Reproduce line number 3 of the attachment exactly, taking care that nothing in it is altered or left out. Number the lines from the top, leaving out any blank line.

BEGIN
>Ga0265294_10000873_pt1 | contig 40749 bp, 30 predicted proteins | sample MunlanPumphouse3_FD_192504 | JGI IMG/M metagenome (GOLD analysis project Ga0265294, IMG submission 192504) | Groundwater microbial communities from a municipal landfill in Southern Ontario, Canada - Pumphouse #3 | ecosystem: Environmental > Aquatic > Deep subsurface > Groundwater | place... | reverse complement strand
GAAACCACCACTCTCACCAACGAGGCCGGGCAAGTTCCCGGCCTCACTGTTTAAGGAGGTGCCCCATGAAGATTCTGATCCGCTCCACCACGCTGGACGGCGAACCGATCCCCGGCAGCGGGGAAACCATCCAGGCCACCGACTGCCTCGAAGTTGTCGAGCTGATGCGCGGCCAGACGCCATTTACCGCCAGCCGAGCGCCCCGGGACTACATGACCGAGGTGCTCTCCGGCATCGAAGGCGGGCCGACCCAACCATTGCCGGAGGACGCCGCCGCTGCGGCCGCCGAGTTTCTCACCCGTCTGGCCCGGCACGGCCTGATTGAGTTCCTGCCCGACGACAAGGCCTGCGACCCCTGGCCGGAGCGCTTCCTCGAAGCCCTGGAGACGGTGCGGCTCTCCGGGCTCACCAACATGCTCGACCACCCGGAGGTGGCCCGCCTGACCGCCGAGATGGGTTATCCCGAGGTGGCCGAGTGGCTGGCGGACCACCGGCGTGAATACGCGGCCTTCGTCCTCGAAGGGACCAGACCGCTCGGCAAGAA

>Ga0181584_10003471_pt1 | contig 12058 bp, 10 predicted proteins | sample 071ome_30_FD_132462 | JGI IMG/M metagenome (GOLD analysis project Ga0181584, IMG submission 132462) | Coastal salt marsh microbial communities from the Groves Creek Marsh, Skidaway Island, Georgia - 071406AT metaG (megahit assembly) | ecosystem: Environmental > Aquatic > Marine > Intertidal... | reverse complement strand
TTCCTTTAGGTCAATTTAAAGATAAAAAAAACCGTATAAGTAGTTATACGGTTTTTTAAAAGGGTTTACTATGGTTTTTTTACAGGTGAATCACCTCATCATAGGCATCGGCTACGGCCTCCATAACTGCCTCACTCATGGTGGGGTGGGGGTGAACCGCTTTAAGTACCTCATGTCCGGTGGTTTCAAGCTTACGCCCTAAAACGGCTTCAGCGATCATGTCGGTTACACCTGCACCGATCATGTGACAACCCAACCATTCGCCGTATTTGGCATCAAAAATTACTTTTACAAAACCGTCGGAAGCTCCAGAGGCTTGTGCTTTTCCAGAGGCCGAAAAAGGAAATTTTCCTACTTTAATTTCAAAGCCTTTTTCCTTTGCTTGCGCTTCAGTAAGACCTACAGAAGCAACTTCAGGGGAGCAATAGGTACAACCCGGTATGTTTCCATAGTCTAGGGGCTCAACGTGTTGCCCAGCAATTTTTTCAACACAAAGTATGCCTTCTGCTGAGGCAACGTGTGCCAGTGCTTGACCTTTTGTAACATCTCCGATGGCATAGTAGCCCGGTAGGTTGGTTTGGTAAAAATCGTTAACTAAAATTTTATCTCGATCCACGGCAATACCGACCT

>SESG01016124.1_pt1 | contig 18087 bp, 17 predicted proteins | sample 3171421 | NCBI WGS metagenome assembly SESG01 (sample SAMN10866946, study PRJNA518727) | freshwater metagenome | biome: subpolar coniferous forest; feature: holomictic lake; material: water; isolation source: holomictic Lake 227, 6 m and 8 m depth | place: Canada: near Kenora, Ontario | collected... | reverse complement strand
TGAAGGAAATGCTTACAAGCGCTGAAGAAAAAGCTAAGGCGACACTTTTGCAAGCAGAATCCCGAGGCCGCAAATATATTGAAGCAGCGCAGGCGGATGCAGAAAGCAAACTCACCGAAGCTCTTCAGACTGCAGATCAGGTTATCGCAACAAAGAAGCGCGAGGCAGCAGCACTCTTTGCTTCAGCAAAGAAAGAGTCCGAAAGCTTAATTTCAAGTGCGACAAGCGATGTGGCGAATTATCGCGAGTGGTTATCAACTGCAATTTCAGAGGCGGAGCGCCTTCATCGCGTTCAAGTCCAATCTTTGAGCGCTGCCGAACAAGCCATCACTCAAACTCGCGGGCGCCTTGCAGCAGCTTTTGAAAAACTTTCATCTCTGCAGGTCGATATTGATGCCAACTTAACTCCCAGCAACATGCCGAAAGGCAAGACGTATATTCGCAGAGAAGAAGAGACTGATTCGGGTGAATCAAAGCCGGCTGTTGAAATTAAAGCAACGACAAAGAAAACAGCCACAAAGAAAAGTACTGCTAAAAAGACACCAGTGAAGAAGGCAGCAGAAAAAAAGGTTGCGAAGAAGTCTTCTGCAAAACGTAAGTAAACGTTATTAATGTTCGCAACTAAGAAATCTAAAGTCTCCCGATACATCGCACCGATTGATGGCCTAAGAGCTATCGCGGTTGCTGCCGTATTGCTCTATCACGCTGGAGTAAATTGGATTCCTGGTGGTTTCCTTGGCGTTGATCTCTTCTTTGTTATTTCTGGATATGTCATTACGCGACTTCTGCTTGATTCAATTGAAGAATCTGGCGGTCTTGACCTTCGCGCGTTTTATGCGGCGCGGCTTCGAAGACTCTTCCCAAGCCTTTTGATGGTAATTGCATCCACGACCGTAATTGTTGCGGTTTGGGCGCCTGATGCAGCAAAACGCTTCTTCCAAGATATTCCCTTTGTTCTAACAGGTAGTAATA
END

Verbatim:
>Ga0181584_10003471_pt1 | contig 12058 bp, 10 predicted proteins | sample 071ome_30_FD_132462 | JGI IMG/M metagenome (GOLD analysis project Ga0181584, IMG submission 132462) | Coastal salt marsh microbial communities from the Groves Creek Marsh, Skidaway Island, Georgia - 071406AT metaG (megahit assembly) | ecosystem: Environmental > Aquatic > Marine > Intertidal... | reverse complement strand